The Iron Mountain Trail

This weekend I finally got around to taking some friends (from Calne and MB Swindon) on a bike ride I have been planning for ages. I had a visit last year to Blaenavon and worked out a loop around the Blorenge and following part of the Iron Mountain Trail. 15 riders trusted me to deliver a good day out and I think I delivered something pretty special (if I’m honest!).

The route started with a tame cycle track and a ride to the main site of Big Pit. This is quite a sight as most the surrounding architecture has changed for decades so you get a real feel for what life in the valleys may have looked like.  As we rode around the Coity Tip trail, we saw large tips spoils and that have now been used to create wildlife habitats. With streams and rivulets crisscrossing “under foot” the boardwalks provided us with a smooth elevated surface to explore.

There has been a great deal of landscaping and reclamation in the area, so much so that the Garn Lakes, our next point of interest weren’t even on my old OS map! This local Nature Reserve used to be an area covered in spoil tips and old colliery workings but following an extensive land reclamation scheme it was officially opened in 1997 as a beautiful area for residents and visitors. It covers 40 hectares, and with lakes and grasslands it provides a diverse habitat and breeding grounds for a wide range of wildlife.

But we didn’t want breeding grounds, we wanted mud and grass under our wheels so off we went up over the tips spoils crossing the border into the Brecon Beacons National Park and had our first bit of descending fun towards Pwll Du. A big loose rocked track with a few drops and steep slopes had everyone grinning – the industrial sight seeing was over. Now it was time for the fun…. But first we had short 70m climb to the Keepers Pond.

From the old Garnddyrys Forge feeder pond we followed the out onto the Blorenge. As we traversed the hillside here we were treated to a few twists and numerous little rock gardens. Not too technical and not big but just enough to make you think about your line for a few seconds and focus on carrying some momentum across to the other side. We had a few foot dabbing moments our first few offs along here, this section is actually responsible for a Kask helmet warranty claim as one rider made quite heavy contact with the stones.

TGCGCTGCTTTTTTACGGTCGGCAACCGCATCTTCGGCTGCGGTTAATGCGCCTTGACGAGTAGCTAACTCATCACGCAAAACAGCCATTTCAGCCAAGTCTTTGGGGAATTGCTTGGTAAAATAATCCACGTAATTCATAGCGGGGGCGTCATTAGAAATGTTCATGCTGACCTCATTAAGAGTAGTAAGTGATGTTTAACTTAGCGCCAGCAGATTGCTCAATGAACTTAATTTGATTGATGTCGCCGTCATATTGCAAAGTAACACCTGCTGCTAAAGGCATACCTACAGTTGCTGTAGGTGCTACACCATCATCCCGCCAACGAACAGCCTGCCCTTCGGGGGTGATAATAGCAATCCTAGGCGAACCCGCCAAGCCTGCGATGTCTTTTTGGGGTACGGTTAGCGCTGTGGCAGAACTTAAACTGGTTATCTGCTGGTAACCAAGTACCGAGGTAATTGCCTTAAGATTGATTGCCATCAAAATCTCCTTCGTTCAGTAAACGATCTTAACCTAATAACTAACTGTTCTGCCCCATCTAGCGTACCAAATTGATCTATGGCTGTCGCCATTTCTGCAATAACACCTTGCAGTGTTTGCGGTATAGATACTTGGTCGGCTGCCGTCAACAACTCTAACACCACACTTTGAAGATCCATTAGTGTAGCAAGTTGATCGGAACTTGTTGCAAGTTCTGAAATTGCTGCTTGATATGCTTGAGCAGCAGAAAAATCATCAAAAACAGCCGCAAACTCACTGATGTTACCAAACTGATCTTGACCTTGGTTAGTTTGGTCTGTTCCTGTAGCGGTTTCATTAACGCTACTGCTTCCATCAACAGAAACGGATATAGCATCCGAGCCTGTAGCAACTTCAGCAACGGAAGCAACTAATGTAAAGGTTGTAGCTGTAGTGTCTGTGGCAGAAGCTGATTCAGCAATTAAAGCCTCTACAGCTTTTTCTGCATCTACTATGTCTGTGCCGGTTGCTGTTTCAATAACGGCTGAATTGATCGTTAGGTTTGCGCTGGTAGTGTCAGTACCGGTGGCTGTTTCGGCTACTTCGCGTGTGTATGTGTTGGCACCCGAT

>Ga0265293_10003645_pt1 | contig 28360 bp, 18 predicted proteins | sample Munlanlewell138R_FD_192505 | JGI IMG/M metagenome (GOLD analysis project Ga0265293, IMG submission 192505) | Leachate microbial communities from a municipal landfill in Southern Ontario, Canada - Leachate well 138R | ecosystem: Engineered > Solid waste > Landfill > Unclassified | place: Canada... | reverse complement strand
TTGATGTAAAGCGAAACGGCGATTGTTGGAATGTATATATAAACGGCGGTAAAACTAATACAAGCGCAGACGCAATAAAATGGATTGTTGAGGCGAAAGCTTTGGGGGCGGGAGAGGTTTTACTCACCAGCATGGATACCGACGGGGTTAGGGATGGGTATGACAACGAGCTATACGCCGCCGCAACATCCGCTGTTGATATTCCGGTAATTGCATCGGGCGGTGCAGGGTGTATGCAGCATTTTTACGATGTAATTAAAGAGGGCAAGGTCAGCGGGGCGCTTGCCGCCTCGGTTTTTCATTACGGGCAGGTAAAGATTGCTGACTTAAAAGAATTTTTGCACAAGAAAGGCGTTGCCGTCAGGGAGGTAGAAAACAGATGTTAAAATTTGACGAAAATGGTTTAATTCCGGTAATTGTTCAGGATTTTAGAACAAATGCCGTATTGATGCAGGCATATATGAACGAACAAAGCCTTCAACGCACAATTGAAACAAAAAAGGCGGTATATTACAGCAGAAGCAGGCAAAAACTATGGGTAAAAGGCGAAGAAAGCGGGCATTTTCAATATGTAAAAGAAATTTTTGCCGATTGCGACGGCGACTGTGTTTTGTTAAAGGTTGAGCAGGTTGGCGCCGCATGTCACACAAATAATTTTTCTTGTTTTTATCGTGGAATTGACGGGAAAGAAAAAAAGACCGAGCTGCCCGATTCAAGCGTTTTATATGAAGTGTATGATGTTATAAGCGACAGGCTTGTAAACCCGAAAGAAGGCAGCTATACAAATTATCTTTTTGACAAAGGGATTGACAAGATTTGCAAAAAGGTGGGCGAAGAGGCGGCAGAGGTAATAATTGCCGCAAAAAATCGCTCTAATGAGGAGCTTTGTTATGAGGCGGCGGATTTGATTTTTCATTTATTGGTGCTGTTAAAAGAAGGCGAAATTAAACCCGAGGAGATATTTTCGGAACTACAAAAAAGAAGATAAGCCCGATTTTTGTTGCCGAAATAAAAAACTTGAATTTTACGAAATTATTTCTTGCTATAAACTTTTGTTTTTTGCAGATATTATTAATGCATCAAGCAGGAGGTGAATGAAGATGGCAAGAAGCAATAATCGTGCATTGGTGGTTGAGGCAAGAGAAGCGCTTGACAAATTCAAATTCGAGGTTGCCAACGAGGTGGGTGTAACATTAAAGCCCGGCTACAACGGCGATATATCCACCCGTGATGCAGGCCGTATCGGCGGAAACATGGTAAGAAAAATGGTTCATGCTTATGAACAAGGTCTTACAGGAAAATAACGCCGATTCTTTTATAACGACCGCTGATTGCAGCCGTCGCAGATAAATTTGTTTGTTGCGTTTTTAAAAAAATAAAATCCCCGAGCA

Once we had stopped to admire the view and have a brief snack, we retraced our steps back to the fork in the trail to drop down the side of the Blorenge towards Govilon.

This descent was great fun for some and a little sketchy for others. The trail dropped sharply in a few places and was littered with large stones and rocks – all hidden beneath the shoulder high ferns. Some got through unscathed others had multiple tumbles and by the time we reached the bottom there were huge smiles and plenty of stories to tell as each had witnessed the others dive in the the ferns or slide out of view. At this point there was a lot of talk of GoPros and why no one had brought one.

On we went with some sweet single track and a few more shorter descents until we reached the Punch bowl. It was already a warm day and by the time we reached the sheltered oasis of the punch bowl we were ready for a break so we stopped checked the injuries and scoffed our snack bars and sandwiches. It would have been easy to have stopped here for hours but we had to go. And after a friendly walker told us we had a lot of climbing to do I thought it best we made tracks.

The climb out the other side of the Punch Bowl would make a great descent! Yes it was steep and we all pushed up about 100m before we could get back on to the bikes and pedal. A return loop must be planned to try and bring this descent into play!

Eventually we spun our way up the road to the Foxhunter Car Park and the radio masts. All the climbing was done and it was time to find the elusive trail back into Blaenavon via some more tip spoils and the Camels Back Pump Track.  This was a great ride down with some twisty rain gulleys and tracks between the heaps of waste from the mine. I hadn’t been able to ride this part on the recce ride last year so it was a real surprise how much fun it was and my favourite part of the ride I think.

One member of our group wont remember this so fondly as he had a bit of an over the bars moment and badly injured his shoulder. While we left one with him for support the rest of us enjoyed the ride back to the car park where Tom Scott and the Big Blue Bus went to the rescue of the downed rider.

At this point we split into a few groups as we had to get Dave to a hospital and the rest stayed for cake and tea at the Heritage Centre Cafe – I hope the cake was good!

Despite the few spills, this was a great ride and I think everyone enjoyed it. For those that missed out a return journey will be on the calendar very soon…

If you haven’t already visited any of the links above, for more information on the history of the industry in Blaenavon and the beautiful landscape visit the Visit Blaenavon website.

For more information on the route and other amazing routes in the Brecon Beacons take a look at Tom Hutton’s book Wales Mountain Biking – he also does guided rides and weekends – check out his website here.

Advertisements

4 thoughts on “The Iron Mountain Trail

Leave a Reply

Fill in your details below or click an icon to log in:

WordPress.com Logo

You are commenting using your WordPress.com account. Log Out / Change )

Twitter picture

You are commenting using your Twitter account. Log Out / Change )

Facebook photo

You are commenting using your Facebook account. Log Out / Change )

Google+ photo

You are commenting using your Google+ account. Log Out / Change )

Connecting to %s